ECC: Discovered New Way to Scale Blockchains

September 15, 2019 at 1:47 AM | By Jit Sutradhar Feature

The Electric Coin Company (ECC) says it discovered a new way to scale blockchains with “recursive proof composition,” a test to verify the entirety of a blockchain in a function. For ECC and zcash, the new project, Halo, can have the key to large-scale privacy.

A privacy coin based on zero knowledge tests, known as zk-SNARK, the current underlying zcash protocol is based on “trusted setups” These mathematical parameters were used twice in the brief history of zcash: after its launch in 2016 and the first major protocol change, Retoño, in 2018.

Zcash masks transitions through zk-SNARK, but creating initial parameters remains a problem. By not destroying the mathematical basis of a transaction, the reliable configuration, the holder can produce counterfeit zcash.

In addition, the elaborate ‘ceremonies‘ to which the Zcash community undergoes to create reliable configurations are costly and a weak point for the entire system. The dependence on reliable configurations with zk-SNARK was well known even before the zcash debut in 2016. While other research failed to close the gap, recurrent tests make reliable configurations a thing of the past, says the ECC.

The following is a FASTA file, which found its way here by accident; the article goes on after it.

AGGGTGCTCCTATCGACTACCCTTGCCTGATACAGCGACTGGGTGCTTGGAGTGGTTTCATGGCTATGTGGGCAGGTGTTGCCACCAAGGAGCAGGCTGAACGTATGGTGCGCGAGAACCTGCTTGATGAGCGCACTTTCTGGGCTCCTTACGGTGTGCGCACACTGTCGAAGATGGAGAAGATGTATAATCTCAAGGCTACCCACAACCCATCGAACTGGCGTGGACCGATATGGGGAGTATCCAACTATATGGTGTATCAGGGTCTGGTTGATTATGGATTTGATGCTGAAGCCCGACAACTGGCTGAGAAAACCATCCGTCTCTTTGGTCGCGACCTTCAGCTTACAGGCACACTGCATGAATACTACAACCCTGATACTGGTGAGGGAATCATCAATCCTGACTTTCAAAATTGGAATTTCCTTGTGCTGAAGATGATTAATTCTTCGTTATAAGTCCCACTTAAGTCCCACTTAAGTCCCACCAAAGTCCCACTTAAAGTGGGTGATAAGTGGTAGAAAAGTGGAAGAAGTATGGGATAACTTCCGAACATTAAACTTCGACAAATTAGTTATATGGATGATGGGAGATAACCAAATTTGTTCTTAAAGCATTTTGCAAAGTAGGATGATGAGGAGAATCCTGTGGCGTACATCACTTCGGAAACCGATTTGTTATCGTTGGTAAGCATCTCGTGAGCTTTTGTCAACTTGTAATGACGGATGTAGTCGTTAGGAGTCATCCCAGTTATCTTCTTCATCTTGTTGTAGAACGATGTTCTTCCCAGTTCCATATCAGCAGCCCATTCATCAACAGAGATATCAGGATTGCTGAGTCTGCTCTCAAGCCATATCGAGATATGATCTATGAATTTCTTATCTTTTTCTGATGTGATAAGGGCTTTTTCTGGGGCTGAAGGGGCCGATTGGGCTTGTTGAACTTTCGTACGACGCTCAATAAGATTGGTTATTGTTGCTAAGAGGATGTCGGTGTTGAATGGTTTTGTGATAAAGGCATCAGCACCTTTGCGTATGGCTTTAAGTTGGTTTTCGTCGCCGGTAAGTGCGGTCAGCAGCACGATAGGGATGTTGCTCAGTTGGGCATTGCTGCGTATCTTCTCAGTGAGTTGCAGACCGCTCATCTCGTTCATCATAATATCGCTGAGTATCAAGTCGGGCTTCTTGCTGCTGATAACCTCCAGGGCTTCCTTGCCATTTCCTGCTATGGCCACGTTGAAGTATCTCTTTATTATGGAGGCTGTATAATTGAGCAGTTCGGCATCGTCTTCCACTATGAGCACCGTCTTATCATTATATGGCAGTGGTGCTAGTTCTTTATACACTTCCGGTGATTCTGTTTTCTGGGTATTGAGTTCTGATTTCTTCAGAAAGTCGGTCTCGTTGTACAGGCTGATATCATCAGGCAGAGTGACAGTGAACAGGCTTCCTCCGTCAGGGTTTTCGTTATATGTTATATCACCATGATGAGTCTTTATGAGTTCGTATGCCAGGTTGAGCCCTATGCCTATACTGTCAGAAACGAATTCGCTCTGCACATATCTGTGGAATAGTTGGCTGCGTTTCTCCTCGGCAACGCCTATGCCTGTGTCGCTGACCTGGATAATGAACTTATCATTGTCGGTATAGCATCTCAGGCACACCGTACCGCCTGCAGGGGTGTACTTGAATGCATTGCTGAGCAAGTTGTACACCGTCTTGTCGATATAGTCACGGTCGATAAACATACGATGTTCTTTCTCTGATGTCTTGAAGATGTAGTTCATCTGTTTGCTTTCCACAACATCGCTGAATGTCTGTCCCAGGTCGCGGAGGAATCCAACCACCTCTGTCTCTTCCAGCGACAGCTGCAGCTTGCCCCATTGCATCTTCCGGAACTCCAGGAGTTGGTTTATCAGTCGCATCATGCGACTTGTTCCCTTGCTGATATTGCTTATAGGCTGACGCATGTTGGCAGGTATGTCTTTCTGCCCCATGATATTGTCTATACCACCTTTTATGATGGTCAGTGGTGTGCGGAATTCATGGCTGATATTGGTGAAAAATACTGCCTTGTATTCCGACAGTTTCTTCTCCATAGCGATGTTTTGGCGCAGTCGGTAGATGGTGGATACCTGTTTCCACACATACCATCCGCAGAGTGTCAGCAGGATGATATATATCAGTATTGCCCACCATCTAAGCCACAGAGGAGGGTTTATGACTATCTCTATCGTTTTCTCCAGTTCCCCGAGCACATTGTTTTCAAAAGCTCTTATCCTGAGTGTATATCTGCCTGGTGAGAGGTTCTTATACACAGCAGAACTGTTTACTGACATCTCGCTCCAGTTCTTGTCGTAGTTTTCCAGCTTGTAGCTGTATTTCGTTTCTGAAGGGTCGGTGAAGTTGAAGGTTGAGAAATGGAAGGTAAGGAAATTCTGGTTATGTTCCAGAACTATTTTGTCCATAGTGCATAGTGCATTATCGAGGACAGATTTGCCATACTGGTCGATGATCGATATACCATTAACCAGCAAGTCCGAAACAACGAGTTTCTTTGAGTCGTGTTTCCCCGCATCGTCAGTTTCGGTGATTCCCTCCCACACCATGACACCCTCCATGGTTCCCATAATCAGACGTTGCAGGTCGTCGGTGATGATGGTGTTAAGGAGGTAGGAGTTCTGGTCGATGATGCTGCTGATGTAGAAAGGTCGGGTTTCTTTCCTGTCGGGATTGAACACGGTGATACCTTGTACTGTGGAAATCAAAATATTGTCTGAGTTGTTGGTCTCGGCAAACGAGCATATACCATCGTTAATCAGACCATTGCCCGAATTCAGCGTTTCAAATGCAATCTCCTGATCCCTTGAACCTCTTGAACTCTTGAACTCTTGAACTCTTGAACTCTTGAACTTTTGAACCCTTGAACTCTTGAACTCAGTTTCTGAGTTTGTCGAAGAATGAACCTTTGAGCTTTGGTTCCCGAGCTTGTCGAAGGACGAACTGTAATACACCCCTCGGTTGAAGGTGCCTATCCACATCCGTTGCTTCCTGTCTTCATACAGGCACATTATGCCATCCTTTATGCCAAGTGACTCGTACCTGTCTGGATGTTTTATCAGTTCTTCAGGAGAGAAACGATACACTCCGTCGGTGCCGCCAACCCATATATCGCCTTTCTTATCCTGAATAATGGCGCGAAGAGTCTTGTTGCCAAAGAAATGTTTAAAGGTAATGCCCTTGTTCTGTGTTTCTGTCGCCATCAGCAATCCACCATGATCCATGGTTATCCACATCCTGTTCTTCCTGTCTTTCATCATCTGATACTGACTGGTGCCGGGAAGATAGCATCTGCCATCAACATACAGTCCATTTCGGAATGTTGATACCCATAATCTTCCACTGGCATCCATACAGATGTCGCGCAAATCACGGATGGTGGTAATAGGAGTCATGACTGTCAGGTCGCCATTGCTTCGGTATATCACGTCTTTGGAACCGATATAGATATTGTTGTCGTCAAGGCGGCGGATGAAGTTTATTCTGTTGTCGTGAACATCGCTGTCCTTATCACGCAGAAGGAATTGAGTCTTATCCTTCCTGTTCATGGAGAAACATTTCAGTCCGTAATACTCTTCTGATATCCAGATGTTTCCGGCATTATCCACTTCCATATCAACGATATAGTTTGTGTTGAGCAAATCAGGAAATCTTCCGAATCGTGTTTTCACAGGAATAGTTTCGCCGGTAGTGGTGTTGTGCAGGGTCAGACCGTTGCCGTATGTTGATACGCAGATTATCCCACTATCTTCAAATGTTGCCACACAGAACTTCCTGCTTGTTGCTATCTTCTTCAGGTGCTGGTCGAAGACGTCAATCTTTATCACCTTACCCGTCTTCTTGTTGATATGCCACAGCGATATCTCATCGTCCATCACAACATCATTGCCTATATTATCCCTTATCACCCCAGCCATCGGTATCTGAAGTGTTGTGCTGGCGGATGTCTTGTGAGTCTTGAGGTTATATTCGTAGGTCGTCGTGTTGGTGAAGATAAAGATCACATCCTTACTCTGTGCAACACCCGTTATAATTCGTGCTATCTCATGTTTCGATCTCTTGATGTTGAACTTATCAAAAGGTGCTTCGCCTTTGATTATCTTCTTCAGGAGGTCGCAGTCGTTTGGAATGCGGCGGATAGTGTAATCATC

Bowe Halo

Speaking to CoinDesk, ECC engineer and Halo inventor Sean Bowe said that the recursive test composition is the result of years of work by him and others, and months of personal frustration. In fact, he almost gave up three times separately.

Bowe began working for ECC after his interest in zk-SNARKs was noticed by the CEO and co-founder of Zcash, Zooko Wilcox, in 2015. After helping launch Zcash and his first significant protocol change with Sapling, Bowe moved on to Full time research with the company.

Before Halo, Bowe worked on a different variant of zk-SNARK, Sonic, which only required a reliable configuration.

For most cypherpunks, that’s too much.

“People who also started thinking since 2008, should be able to have tests that can verify other tests, what we call recursive test composition. This happened in 2014, ”Bowe told CoinDesk.

Proofs, proofs and more proofs

In essence, Bowe and company discovered a new method to prove the validity of masked transactions by compressing computational data to a minimum. As the ECC document says, “tests that are able to verify other instances of themselves.”